Since his beloved violin was broken, Nasser Ali Khan, one of the most renowned musicians of his day, has lost all taste for life. Finding no instrument worthy of replacing it, he decides to confine himself to bed to await death. As he hopes for its arrival, he plunges into deep reveries, with dreams as melancholic as they are joyous, taking him back to his youth and even to a conversation with Azrael, the Angel of Death, who reveals the future of his children. As pieces of the puzzle gradually fit together, the poignant secret of his life comes to light: a wonderful story of love which inspired his genius and his music.
Watch the trailer below:
Ptch is a new iPad/iPhone app that allows users to remix photos, videos, songs and text into 60-second music video-style shorts called Ptches. Sort of like an Instagram for videos (with “styles” instead of filters), Ptch aims to make video editing as intuitive and reflexive for the masses as taking a photograph with a smartphone. The app also allows users to remix ptches made by their friends so that each person can share their own version of an event. The software is available on Apple’s iTunes Store for free, though add-on songs and film “styles” will cost money in the future.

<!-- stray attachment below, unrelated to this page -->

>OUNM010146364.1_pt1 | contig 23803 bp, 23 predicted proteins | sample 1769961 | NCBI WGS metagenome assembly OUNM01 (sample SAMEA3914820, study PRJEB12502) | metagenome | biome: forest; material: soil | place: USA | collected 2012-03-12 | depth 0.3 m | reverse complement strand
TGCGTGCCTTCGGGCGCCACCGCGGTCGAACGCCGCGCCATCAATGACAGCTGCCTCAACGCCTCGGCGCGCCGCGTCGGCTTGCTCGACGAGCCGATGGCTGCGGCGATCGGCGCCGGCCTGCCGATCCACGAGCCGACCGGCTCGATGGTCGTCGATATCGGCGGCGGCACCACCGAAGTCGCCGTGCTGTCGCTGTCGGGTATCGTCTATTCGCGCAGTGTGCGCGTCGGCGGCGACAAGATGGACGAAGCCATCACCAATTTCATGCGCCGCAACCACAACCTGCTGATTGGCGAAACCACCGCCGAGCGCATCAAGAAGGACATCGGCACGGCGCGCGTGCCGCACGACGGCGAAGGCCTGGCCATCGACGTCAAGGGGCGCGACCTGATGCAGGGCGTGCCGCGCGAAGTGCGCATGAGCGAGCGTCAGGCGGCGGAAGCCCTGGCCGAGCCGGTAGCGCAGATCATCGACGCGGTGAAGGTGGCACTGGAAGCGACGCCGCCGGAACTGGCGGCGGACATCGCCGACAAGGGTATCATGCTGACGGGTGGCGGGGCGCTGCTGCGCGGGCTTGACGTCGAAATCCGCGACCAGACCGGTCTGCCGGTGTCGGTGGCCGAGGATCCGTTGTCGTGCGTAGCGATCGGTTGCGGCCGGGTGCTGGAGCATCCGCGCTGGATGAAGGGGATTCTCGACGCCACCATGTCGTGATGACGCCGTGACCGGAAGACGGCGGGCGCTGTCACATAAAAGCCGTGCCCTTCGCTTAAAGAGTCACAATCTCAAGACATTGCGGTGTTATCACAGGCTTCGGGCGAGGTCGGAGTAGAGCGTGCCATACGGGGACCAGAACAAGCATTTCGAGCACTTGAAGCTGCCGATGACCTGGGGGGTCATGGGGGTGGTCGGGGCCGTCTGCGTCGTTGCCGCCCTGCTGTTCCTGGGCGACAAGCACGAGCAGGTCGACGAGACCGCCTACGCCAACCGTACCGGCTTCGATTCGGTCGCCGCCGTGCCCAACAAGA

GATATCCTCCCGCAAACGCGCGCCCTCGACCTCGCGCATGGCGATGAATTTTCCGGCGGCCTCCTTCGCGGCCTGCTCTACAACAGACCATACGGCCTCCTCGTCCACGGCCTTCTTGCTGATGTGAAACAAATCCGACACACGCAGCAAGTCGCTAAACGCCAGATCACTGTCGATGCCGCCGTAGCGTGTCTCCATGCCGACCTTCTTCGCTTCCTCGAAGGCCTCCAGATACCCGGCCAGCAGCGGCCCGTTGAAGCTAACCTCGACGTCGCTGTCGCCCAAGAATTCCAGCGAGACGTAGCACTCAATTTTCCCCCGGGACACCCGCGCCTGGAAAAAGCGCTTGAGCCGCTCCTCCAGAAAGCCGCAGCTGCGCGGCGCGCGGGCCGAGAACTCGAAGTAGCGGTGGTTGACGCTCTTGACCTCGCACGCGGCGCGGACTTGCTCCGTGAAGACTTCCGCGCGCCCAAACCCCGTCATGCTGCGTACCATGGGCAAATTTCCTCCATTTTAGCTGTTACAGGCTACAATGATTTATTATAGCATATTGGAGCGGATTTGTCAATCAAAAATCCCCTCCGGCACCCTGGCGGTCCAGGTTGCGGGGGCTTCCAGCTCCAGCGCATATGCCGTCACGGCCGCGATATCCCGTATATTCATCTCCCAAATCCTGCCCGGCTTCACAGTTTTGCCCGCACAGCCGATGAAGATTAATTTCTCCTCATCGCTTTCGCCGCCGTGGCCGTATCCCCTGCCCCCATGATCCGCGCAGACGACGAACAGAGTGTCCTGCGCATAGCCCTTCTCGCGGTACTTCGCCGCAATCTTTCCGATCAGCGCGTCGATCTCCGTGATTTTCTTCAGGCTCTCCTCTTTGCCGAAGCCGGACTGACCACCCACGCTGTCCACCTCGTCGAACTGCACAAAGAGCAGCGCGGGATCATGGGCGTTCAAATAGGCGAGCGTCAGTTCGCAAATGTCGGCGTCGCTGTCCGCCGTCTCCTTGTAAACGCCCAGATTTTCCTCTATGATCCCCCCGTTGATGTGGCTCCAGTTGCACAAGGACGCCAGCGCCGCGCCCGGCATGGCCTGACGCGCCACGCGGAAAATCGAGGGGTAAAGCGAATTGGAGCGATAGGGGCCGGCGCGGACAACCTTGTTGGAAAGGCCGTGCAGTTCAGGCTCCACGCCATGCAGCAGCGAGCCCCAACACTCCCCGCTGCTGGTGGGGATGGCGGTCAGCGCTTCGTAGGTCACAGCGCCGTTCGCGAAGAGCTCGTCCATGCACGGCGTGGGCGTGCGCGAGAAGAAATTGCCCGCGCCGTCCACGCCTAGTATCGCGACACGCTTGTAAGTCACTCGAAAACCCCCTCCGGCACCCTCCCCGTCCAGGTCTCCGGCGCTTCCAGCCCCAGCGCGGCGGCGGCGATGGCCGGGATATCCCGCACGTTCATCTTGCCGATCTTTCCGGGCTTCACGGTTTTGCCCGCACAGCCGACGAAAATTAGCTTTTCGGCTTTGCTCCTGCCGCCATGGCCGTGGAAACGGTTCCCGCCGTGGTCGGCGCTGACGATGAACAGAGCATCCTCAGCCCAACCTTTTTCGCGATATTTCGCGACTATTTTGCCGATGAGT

Here’s where it gets interesting. Ptch is headed by Ed Leonard, the Chief Technology Officer of DreamWorks Animation and the former director of R&D at Disney Animation. He convinced DreamWorks CEO Jeffrey Katzenberg to launch a new company called DWA Investments. The company, which is funded entirely by its parent DreamWorks Animation, has 15 employees, a third of whom are former DreamWorks staffers who took paycuts (in exchange for stock) to join Ptch.
Sites like Fast Company and BetaBeat have been debating what Ptch means for the future of DreamWorks. For example, does it signal the company’s transition from being a content producer into a technology company? Ptch helmer Ed Leonard hinted at that possibility while speaking with BetaBeat:
“There’s a lot of ambition at DreamWorks, they’re thinking about how to leverage ambition on the film side and how to reinvent themselves as more of a technology company than a movie company and really leverage all that value. If you get close to what Jeffrey is thinking about in terms of the DreamWorks brand â€¦ Jeffrey really believes in the intersection that’s happening between technology and entertainment.”
It’s hard to know what to make of all this just yet, but Leonard’s quote reveals that DreamWorks Animation is evolving in different and unexpected directions.
The best part is when John Lasseter asks the kid if it knows about E tickets, which haven’t been used at Disneyland in thirty years:
A close second is watching Lasseter get whipped around by a tractor:
A few thousand copies of this Croods print drawn by Chris Sanders and painted by Arthur Fong were handed out at Comic-Con last week. The charm and vitality of Sanders’ sinuous line artwork will inevitably be lost in the transition to CGI so enjoy this little taste of what the film could have been. (Click on the image for a bigger version.)